I won't lie. Things were bad for awhile when he first left, but now I've found healthier replacements for that co-dependant relationship. I mean, we totally ended things as friends. I've seen him around a little, and it has been okay. Not weird at all. We're like Bruce and Demi. Really, it would be impossible to avoid him in my travels. He's so cosmopolitan. The last time we met up was nearly a year ago, in London:

Honestly, it has been months since I've driven by his old place to see if the lights were on and he was back in town.

But now he IS back, I can't say no, and I'll let him woo me, lure me in, even though I know it'll never work between us. But he looks good, he smells good, and I already know we have a great time together, even if afterwards I feel sick, guilty, and swear I'm never going back for more. But then I do. Things were much easier when he was out of the state. I am a weak woman. A weak woman with glaze on her chin.

Maybe this time, the Krispy Kreme and I can just be friends. I don't need to jump right back into something I can already see will have a miserable, unhappy ending (my rear ending), right? I can set up some boundaries, like:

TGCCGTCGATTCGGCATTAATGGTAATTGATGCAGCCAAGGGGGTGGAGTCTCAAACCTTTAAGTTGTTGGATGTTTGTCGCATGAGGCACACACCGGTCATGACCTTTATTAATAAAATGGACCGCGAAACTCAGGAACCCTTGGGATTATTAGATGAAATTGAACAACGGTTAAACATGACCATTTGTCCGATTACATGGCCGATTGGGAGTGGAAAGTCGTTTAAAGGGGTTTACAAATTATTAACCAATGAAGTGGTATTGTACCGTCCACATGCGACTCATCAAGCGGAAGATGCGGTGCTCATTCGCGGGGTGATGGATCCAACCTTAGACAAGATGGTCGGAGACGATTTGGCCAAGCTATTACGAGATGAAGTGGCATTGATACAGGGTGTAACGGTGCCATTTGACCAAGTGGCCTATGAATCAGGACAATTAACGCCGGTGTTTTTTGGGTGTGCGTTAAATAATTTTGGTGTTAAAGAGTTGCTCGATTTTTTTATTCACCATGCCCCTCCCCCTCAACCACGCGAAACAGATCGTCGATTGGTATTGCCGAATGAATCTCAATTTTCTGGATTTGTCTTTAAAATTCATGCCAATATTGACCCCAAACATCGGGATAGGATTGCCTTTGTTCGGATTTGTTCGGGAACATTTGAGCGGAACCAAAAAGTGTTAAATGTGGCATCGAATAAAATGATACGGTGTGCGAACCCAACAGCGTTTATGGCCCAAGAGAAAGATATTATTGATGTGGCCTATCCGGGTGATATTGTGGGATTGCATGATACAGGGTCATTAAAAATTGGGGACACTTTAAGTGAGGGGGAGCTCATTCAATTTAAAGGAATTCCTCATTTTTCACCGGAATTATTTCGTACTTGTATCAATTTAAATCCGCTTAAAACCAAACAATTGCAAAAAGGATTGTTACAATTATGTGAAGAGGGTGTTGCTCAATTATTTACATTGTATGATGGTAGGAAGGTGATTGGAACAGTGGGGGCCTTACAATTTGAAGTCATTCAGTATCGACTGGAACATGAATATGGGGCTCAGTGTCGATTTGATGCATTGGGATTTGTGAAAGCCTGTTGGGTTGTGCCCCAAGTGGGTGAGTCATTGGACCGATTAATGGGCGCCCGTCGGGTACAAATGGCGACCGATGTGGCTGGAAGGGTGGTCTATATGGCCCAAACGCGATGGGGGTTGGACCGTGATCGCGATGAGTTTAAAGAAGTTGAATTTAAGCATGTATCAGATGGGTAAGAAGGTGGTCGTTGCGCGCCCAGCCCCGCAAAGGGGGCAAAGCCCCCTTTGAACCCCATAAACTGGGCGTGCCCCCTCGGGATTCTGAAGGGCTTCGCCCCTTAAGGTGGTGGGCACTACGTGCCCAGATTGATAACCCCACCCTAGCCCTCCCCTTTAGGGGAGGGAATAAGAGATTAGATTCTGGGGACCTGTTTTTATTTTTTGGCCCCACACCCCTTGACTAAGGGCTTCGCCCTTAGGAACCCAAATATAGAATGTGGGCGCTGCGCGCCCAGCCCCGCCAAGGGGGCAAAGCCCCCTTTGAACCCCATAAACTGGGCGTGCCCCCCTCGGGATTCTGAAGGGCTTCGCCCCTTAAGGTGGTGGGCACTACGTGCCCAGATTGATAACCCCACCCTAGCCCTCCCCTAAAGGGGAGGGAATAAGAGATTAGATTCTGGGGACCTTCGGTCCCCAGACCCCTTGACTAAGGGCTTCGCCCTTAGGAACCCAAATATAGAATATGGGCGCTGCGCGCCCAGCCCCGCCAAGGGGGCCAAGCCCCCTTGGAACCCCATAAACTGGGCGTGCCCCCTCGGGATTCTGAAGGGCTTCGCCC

1. Can't use the drive thru. It is dangerous for us to be alone in the car together. I might end up doing something I'll regret later.

2. Can't get doughnuts after dark. A single doughnut during the day, well, that's just sociable; A box at home in the evening? That sounds like a date. Plus, would would my new scale think?

3. Can't ever buy one of those discount cards that gives me two dozen for the price of one. It is an evil trap. Those doughnuts seem so cheap, but who ends up feeling cheap in the long run? Uh-huh. You know.

Anyway. Welcome back, Krispy Kreme. I did miss you. Wal-Mart doughnuts are disgusting, and though the churros at Costco are tasty, things just haven't the same while you were away. Save me a raised, glazed, creme-filled.